Once you managed to get out of the forest graveyard, you’ll get to a temple facility where you can buy lucky charms or get a seal for your seal book, among other things. Of course I got one for my temple seal book, too!
Next to that temple facility were a lot of statues, giving people an opportunity to stop and pray. The autumn leaves just add up to the great atmosphere!
Usually before you enter a temple or shrine there’s a pond where you can (read: have to) wash your hands and mouth, so that your “tools” for praying are clean. Here, you also use the water on the statues.
I did not only enjoy the atmosphere, but also the autumn leaves, especially because those were the first autumn leaves that I got to see this year!
They’re still not quite out yet (mid-November) in most parts from Tokyo to Kyushu.
A tree as if on fire. So beautiful!
You know, if I ever get a garden I need tons of Japanese cherry blossoms trees as well as those awesome Japanese maple trees. ;P
After you pass the building you saw earlier, you’ll enter the holiest area (Kobo Daishi Gobyo), so you’re not allowed to take any photos anymore. Also, they had some other interesting warnings such as “Do not enter in yukata wear!”
Yukata is something worn during summer on festivals and is very casual wear. Entering with a kimono, on the other hand, wouldn’t be a problem.
Also, once you entered the mentioned area, you’re not allowed to talk in a loud voice (although there were some Japanese people who didn’t seem to care at all).
The main building (sorry no photos as it was prohibited to take any), Kobo Daishi Gobyo, is the focal point of faith in Kobo Daishi. He is enshrined there and still believed to be alive, tirelessly stirving to give aid to all beings. Actually 2 meals are offered to him daily.
Yes, that IS a Hello Kitty bag there!
On my way back to the bus stop I took a different route through the graveyard and took some more photos of statues.
I swear you really can spend a whole day just there!
Rumor has it that it’s a special experience to go to the graveyard at night – which is only possible if you try one of the temple lodgings they offer for tourists. I’m sure it’s a great experience – something I want to do myself one day!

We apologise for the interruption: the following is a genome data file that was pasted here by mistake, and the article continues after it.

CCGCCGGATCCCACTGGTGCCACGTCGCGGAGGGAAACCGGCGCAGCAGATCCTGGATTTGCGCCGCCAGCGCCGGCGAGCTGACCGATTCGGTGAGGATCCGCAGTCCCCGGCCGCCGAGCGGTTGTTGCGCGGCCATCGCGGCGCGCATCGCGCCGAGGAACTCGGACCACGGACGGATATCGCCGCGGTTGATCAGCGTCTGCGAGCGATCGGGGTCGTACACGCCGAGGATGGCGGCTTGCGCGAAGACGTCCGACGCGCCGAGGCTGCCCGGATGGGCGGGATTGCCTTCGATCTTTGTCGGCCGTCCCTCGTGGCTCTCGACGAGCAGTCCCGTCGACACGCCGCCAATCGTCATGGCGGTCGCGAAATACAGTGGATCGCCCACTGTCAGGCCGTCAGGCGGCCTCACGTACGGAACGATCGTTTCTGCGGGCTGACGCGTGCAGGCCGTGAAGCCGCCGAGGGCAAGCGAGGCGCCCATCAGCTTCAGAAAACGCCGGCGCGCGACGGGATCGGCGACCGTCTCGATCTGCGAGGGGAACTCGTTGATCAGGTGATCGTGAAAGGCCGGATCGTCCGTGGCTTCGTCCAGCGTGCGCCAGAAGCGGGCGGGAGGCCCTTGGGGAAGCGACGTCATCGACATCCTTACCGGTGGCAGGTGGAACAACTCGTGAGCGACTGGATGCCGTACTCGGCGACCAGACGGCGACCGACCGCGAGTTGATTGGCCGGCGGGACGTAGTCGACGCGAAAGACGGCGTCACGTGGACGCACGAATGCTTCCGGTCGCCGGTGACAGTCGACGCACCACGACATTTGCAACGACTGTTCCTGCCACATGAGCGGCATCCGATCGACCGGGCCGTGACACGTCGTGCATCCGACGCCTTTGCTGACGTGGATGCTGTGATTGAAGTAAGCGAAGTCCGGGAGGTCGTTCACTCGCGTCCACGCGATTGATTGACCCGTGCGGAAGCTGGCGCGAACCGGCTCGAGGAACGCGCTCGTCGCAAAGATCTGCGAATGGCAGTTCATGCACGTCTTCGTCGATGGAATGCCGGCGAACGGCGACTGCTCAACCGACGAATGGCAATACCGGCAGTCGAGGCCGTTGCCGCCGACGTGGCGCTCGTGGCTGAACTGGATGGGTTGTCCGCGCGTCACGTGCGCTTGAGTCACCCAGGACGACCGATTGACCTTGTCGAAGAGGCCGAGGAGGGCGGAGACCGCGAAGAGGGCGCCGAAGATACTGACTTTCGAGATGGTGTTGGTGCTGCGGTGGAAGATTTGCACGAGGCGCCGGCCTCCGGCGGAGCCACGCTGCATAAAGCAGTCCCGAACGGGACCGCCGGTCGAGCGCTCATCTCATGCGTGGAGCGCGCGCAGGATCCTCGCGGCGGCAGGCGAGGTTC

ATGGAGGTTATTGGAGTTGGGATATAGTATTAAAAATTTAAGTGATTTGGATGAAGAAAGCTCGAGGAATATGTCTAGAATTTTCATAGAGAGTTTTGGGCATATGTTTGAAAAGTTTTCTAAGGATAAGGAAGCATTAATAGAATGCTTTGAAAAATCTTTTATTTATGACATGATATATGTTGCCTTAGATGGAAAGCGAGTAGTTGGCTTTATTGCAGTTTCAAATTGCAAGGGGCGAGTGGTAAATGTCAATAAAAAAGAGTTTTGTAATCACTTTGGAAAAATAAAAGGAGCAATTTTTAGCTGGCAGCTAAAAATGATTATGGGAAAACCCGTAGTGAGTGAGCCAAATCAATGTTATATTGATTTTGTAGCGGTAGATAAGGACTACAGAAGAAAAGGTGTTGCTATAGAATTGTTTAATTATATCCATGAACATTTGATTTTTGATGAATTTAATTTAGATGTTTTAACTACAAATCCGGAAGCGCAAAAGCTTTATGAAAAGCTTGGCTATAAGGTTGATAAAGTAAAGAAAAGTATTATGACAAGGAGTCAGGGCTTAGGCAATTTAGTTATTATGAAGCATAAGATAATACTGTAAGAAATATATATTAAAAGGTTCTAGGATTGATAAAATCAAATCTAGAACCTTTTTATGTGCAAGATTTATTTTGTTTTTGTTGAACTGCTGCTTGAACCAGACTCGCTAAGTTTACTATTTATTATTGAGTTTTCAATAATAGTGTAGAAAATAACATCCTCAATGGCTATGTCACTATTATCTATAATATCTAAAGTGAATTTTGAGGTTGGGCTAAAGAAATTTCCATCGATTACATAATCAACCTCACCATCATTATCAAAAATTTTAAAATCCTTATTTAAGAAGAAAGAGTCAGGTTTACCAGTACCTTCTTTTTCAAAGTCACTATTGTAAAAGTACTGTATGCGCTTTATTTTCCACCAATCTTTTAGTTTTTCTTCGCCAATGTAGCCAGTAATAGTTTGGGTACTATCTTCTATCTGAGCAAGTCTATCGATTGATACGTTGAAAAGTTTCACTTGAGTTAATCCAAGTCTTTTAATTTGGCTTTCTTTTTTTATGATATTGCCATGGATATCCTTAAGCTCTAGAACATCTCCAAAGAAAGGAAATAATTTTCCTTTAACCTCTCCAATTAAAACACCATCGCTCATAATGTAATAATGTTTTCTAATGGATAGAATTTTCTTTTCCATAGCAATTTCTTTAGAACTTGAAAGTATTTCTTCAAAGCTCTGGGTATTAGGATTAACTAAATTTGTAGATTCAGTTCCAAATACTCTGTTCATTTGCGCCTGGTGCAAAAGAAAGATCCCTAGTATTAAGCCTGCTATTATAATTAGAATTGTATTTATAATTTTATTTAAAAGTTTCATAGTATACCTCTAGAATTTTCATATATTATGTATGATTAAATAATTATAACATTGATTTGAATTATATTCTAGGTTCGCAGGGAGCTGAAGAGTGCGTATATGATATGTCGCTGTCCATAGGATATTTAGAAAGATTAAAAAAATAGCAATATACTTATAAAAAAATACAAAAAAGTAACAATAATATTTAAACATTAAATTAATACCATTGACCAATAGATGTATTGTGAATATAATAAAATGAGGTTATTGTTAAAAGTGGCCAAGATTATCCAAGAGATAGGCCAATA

I enjoyed the various colors of the leaves on my way back.
Maple leaves, about to turn completely red.
Very colorful. The leaves are still in the process of changing colors. Beautiful.
A wonderful color combination, don’t you think?
One last photo of the graveyard before I took a bus to go back to the “Senjuinbashi intersection” from where you can walk to (almost) all the other main attractions.
After getting off the bus, “Kogobunji” was my next destination. In front of the main building little kids could take a photo next to the mascot of Mount Koya. So cute!
Rock garden as part of the temple facility.
Kongobuji Temple, Headquarters of Koyasan Shingon-shu Buddhism:
The name Kongobuji was originally intended to refer to all of Mount Koya and its many subtemples. The name “Kongobu” means Vajra Peak and is a term found in the title of a Buddhist sutra.
The original temple was built in 1593 to memorialize Toyotomi Hideyoshi’s mother, and was rebuilt in 1863. Two temples, Kozanji Temple and Seiganji Temple, were combined in 1869 and renamed Kongobuji Temple to function as the headquarters of Koyasan Shingon-shu Buddhism.
A lot of beautifully painted sliding doors can be viewed in the temple facilities. As some of them are really old, taking photos is not allowed.
The temple facility is quite spacious. After you’ve walked for quite some time and are through with the sliding doors you can take a short break in the “Shinbetsuden” which was constructed in 1984. “Shin” refers to “new” anyways. Visitors can stay there and enjoy Japanese green tea and a rice cracker!
After you finished your cup of tea, you’ll come across the “Banryutei Rock Garden” on your way back. It is actually the largest(!) rock garden in Japan with 2349m. The design is of a pair of dragons emerging from a sea of clouds to protect the Okuden (the holiest temple facility).
The “dragons” are made of 140 pieces of granite brought from Shikoku and the white sand is from Kyoto.
Shinzen-byo, Prefectural Important Cultural Property:
This facility was built in 1640 to honor Shinzen, the disciple and successor of Kobo Daishi. There is a small altar in front of the main building.
As it started to rain and I was hungry anyways, I decided it was time for lunch. It was quite chilly, so I went for a hot soup to warm me up.
I love udon, so I decided to go for a vegetable udon soup. The mushrooms were especially delicious. On the left you see sesame tofu (goma tofu). This vegetarian food has a unique sticky taste and aroma as a result of the roasted and ground sesame seeds. You should definitely try it if you have a chance to!